Seeing yourself from other people’s perspectives helps you look at yourself in new, positive ways. If you outwardly reject praise, you won’t be able to reap the benefits of it.
When someone gives you praise, Stefanie suggests responding with: “Thank you. I really appreciate you telling me that because I really value your opinion.” This will ensure you’re receiving credit where it is due, as well as letting people know you appreciate being valued.
Write down things you’re proud of
If you don’t take note of the progress you’ve made, it can be easy to feel like you’ve made none at all. “The more you see your progress, the more likely you’ll feel you’re progressing,” Stefanie says.
She recommends writing down your achievements, be it once a week or once a month, whatever feels manageable to you. “We live in such a ‘what’s next’ culture, so once we achieve something we just move onto the next thing,” Stefanie says. “If we don’t take the time to soak up our achievements – believe, celebrate and absorb them – we forget the progress we’re making.”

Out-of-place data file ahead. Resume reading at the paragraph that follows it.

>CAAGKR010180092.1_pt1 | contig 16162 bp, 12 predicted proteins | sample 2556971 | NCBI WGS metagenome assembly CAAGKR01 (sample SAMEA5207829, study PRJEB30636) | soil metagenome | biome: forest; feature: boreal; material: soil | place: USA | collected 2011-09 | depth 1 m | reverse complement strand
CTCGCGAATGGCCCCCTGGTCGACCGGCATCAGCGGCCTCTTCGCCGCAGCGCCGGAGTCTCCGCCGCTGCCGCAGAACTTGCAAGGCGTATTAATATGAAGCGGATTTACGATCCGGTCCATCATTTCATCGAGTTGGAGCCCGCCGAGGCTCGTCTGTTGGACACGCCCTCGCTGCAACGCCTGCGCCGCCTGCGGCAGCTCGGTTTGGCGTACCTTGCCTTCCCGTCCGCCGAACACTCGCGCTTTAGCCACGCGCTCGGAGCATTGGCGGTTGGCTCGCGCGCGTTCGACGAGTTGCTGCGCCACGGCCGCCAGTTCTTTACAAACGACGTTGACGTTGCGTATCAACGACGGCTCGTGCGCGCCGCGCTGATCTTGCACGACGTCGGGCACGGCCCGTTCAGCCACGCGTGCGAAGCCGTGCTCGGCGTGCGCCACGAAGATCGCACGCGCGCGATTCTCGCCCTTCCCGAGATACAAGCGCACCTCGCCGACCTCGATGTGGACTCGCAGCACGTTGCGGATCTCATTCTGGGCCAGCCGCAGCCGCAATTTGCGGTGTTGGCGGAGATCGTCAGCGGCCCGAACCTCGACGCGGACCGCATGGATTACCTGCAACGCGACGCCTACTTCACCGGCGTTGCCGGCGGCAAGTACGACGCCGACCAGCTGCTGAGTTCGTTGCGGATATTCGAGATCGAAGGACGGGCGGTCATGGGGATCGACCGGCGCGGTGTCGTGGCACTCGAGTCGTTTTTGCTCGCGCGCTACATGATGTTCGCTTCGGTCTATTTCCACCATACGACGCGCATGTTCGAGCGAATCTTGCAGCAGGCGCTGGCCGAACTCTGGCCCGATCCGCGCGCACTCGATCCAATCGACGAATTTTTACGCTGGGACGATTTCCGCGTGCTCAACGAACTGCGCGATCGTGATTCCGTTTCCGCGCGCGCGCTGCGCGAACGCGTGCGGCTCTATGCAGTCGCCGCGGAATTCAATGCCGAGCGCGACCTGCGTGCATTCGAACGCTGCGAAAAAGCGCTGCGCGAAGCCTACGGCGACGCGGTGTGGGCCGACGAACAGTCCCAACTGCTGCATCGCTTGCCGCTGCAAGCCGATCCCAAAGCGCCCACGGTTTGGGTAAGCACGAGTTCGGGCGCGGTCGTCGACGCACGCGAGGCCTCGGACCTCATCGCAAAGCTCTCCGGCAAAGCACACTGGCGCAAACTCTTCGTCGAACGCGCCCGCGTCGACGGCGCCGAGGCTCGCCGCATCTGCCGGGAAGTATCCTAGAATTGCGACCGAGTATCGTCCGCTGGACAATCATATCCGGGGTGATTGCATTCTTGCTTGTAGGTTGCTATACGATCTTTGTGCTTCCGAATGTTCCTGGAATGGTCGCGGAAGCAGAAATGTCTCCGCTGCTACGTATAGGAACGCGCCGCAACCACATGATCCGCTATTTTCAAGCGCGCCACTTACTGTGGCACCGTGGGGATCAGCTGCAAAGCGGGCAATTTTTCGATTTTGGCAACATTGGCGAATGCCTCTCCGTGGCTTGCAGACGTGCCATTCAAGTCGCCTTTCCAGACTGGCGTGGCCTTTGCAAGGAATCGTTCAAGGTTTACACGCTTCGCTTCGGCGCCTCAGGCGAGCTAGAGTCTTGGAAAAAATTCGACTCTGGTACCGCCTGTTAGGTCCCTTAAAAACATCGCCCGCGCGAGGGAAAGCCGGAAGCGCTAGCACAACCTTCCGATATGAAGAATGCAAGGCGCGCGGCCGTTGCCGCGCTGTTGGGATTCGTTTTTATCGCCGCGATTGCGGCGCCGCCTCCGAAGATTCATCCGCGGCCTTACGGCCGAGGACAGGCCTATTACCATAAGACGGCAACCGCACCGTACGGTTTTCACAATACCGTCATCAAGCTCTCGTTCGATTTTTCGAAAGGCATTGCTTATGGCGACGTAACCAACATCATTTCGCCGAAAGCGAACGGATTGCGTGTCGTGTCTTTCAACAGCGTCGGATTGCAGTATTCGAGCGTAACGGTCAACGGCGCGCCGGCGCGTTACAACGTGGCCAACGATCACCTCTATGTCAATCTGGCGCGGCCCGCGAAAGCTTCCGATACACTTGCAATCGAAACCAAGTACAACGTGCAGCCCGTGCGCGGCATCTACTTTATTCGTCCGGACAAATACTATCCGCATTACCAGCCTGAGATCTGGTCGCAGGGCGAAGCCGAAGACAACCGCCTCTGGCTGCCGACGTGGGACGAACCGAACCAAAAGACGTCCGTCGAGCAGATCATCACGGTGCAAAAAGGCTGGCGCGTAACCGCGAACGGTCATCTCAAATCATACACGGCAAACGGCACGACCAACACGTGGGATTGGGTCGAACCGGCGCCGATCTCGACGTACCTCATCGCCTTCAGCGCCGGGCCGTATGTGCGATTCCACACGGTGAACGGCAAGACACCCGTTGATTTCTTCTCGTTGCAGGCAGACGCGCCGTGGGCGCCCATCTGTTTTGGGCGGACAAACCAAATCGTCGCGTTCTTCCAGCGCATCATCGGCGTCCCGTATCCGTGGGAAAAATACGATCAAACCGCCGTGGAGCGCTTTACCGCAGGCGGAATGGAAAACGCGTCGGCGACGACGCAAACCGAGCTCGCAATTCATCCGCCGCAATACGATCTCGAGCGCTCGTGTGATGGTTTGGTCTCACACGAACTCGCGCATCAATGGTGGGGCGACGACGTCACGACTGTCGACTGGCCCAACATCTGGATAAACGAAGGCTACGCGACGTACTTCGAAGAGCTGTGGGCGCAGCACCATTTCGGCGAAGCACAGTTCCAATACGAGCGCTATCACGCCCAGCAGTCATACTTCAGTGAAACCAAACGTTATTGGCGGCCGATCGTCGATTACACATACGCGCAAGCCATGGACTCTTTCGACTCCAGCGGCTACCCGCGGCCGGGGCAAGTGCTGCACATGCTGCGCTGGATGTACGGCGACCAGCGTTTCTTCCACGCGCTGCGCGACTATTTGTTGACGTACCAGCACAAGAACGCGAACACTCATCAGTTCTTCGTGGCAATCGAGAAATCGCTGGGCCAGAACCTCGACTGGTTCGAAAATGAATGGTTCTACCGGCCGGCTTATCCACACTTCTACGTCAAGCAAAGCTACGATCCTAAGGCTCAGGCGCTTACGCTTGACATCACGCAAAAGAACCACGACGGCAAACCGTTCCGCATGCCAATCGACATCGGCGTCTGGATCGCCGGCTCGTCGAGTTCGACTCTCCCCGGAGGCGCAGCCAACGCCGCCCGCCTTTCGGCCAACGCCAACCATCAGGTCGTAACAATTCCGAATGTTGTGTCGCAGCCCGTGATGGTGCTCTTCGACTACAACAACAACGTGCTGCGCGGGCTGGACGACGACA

Voice your ‘wins’ on a regular basis
At the beginning of lockdown, Stefanie and some of her freelance colleagues started ‘wins before dins’. Every Friday night they sent voice notes to each other sharing things they’d done that week that they were proud of. Stefanie recommends that everyone does something like this so you start voicing your achievements out loud.
“Each day we do small things we should be proud of, but are easily forgotten if we don’t take note of them,” Stefanie says. “Speaking these things out loud is powerful because you’re positively verbalising your progress and how good you are.”
You can be vulnerable without putting yourself down